Types of Asbestos Disease
1) Pleural Plaque Disease
A fibrous scar often with calcium can form on the outer surface of the lung. It usually does not cause any symptoms, and is only noticed on x-rays, as the calcium in the plaques can be seen. It does not lead to any other disease, and it is mainly useful as an indicator of asbestos exposure. Lung Function Testing is usually normal. Very rarely it can be very extensive, encase the lung and restrict breathing.
If a large amount of asbestos fibres are inhaled, the substance of the lung can solidify, and restrict oxygen passage, leading to breathlessness. This can usually be seen on x-rays, or even better on CT scans, and leads to decline in Lung Function Testing, which measures lung volume, and the ability of oxygen to diffuse through the lungs to the bloodstream. Slow but steady deterioration in breathing ability is typical, and fatality is common after several years.
3) Lung Cancer (Bronchogenic Carcinoma of the Lung)
Asbestos exposure greatly increases the risk of this serious Cancer that occurs deep inside the substance of the lung in those who smoke. Non-smokers exposed to asbestos are not considered to be at increased risk of this Cancer. Some reports suggest that up to 40 percent of smokers exposed to significant amounts of asbestos could develop this Cancer, as compared to the usual risk of smoking which is 10 percent. It is this group that much attention is focused, attempting to diagnose these cancers early, because early detection that can result in high cure rates with surgery. Any Unusual Chest Symptoms, such as persistent cough, chest infection, pain, breathlessness, coughing up blood, maybe a sign. Trials of attempting to detect these cancers early with low-dose CT scans, or breath testing are proceeding in various parts of the world. The state government of Victoria has so far declined to participate in these trials.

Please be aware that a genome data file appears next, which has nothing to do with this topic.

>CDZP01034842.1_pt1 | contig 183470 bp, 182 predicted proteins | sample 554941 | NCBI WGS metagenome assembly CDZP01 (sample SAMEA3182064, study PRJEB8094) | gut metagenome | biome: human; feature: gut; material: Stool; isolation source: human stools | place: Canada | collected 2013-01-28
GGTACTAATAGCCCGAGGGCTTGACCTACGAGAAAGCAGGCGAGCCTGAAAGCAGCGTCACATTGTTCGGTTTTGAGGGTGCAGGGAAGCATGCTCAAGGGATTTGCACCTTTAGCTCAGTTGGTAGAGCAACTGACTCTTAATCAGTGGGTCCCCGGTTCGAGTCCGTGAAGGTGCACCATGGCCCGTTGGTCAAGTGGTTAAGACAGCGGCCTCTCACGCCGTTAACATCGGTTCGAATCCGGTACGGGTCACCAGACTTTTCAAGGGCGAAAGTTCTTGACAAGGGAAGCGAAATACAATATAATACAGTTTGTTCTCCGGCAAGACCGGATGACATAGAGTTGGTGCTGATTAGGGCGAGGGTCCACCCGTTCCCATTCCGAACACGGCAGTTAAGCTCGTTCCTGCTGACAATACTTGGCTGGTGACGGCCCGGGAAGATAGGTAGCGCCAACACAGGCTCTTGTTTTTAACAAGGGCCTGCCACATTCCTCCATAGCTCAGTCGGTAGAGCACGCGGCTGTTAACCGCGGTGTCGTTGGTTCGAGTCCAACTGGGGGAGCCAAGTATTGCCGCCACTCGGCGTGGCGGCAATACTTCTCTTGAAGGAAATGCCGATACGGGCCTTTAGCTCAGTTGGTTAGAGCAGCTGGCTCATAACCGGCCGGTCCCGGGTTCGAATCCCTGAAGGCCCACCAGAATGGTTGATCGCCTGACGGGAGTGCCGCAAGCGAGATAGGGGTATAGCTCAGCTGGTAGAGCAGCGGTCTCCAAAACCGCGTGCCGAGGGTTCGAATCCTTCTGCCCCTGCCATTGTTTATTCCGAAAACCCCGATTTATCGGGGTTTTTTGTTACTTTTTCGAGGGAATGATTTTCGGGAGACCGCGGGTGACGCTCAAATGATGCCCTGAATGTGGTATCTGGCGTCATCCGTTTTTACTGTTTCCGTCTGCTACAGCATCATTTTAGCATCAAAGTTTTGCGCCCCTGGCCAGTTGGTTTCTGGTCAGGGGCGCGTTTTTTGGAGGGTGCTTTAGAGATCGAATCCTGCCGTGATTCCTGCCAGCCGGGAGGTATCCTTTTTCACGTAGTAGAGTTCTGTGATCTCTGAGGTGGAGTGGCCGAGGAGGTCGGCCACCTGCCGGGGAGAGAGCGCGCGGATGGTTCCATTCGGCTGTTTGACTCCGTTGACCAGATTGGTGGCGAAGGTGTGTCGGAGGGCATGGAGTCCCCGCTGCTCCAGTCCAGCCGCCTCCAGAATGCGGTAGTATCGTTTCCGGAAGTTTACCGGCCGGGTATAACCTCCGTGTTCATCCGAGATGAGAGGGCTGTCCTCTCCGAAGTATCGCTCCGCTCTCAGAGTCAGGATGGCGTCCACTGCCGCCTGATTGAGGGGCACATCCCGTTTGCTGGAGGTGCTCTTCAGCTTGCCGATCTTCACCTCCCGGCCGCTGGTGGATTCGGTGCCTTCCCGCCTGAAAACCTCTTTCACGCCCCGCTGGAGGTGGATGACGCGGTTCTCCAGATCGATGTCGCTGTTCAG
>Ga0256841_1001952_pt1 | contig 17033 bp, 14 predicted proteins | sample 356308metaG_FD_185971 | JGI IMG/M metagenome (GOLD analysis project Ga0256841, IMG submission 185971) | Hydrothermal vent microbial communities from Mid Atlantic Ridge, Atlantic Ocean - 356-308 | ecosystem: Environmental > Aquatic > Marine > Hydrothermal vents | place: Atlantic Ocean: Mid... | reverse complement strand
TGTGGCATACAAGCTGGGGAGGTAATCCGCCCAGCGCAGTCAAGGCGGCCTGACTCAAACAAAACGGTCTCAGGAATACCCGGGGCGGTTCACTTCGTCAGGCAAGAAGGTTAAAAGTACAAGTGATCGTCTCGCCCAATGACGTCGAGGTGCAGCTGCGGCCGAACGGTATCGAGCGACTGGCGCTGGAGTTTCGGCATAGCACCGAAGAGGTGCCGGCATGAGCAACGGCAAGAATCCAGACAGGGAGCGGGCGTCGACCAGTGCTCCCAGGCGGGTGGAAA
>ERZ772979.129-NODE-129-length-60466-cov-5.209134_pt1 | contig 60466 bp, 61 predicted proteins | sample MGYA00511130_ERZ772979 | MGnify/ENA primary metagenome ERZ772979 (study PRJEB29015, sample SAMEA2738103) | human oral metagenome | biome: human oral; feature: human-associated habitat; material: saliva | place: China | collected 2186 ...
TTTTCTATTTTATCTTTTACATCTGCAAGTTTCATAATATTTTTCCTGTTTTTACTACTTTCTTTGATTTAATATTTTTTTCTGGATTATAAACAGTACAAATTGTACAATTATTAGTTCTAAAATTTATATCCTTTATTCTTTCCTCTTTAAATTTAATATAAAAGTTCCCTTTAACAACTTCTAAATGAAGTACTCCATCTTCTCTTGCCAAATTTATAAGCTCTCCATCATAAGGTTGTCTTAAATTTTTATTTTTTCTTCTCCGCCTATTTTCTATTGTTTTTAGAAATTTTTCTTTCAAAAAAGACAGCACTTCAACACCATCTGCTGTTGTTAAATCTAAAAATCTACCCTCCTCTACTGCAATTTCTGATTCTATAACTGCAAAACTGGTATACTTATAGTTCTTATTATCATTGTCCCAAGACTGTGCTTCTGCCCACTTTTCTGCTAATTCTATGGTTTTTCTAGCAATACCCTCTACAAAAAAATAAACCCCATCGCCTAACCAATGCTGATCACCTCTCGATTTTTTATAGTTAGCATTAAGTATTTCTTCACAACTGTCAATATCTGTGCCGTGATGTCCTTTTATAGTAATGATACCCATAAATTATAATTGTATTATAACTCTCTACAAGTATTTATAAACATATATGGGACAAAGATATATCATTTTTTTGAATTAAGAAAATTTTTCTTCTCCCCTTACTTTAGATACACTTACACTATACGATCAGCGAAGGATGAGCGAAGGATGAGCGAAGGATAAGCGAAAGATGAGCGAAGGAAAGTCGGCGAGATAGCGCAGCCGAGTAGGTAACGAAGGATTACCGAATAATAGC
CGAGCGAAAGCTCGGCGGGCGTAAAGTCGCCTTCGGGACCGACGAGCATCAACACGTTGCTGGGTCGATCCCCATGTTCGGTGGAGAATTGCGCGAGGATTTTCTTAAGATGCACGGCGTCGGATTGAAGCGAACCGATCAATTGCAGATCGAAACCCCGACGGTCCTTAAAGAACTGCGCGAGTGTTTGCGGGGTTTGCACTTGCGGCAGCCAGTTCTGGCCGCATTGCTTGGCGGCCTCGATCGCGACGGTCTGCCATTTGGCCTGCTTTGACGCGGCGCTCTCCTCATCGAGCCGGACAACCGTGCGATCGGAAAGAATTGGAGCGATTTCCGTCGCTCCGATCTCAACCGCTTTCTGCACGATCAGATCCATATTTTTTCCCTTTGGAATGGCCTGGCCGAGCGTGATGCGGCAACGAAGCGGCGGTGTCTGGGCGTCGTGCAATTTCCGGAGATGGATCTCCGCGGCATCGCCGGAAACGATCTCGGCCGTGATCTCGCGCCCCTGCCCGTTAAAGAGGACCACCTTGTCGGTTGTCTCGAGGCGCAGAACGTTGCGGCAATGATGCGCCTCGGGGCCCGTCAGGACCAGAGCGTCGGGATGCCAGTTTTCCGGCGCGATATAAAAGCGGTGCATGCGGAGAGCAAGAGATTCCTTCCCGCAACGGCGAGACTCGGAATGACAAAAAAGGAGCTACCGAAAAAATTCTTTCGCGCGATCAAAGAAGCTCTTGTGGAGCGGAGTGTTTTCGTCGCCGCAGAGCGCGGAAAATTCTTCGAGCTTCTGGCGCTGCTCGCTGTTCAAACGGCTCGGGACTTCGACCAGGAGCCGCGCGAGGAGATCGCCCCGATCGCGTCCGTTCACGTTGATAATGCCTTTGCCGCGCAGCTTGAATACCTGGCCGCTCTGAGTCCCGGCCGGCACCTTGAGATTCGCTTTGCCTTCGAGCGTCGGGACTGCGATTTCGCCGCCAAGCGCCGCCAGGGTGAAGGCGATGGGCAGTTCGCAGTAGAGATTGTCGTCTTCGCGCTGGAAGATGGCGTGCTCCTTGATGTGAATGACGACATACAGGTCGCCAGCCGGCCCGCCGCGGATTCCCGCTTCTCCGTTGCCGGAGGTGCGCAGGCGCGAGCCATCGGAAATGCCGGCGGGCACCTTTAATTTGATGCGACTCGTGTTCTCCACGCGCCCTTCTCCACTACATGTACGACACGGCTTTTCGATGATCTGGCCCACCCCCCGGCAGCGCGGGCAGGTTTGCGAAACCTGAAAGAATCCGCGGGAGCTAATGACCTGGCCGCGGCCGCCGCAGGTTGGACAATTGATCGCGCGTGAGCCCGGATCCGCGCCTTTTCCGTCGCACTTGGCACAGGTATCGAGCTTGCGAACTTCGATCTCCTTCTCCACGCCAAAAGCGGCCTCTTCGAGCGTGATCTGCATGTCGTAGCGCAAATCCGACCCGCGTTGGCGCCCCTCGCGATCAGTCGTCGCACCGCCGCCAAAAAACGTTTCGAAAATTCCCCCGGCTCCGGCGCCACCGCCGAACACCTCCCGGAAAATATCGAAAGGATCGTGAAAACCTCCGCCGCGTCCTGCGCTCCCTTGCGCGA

This aggressive cancer grows on the outer lining of the lung, and can develop even with a seemingly trivial exposure to asbestos. Breathlessness, chest pain, and a collection of fluid between the lungs and the ribs (pleural effusion) are common. Life expectancy can vary and at this present time there is no cure. There is no accepted proven treatment, but some authorities feel surgery may improve life expectancy along with chemotherapy and radiation. A latency period of 20 or 30 years after exposure to asbestos is common prior to the development of this cancer.
5) Mesothelioma of the Peritoneal
Occasionally mesothelioma is not in the chest, but occurs in the abdomen. About one out of ten mesothelioma is abdominal (or peritoneal).
The abdomen is lined with a similar type of tissue to the pleura, but is called peritoneum when it is inside the abdominal cavity. Peritoneal mesothelioma originates in the abdomen.
6) Pericardial Mesothelioma
Pericardial mesothelioma is an asbestos cancer, it affects the lining of the heart and it’s only known cause is asbestos exposure. While the precise route by which microscopic asbestos fibres reaches the pericardial lining is not known, doctors surmise that inhaled asbestos fibres are absorbed into the bloodstream and become entangled in the heart’s lining as the blood processes through the heart.
If you have been exposed to asbestos, the best advice that you can be offered is to stop smoking, and eat a healthy diet. There Is No Antidote.
Some authorities recommended a low-dose CT scan every one or two years in smokers exposed to asbestos in between the ages of 50 and 70. International trials are proceeding to see if this is worthwhile.
If you are concerned and wish to discuss this further, then consult your local doctor and maybe seek a referral to a doctor with a special interest in this area.
This information supplied by Dr Anthony Sasse, Specialist Respiratory Physician, Latrobe Valley, Victoria, Australia.
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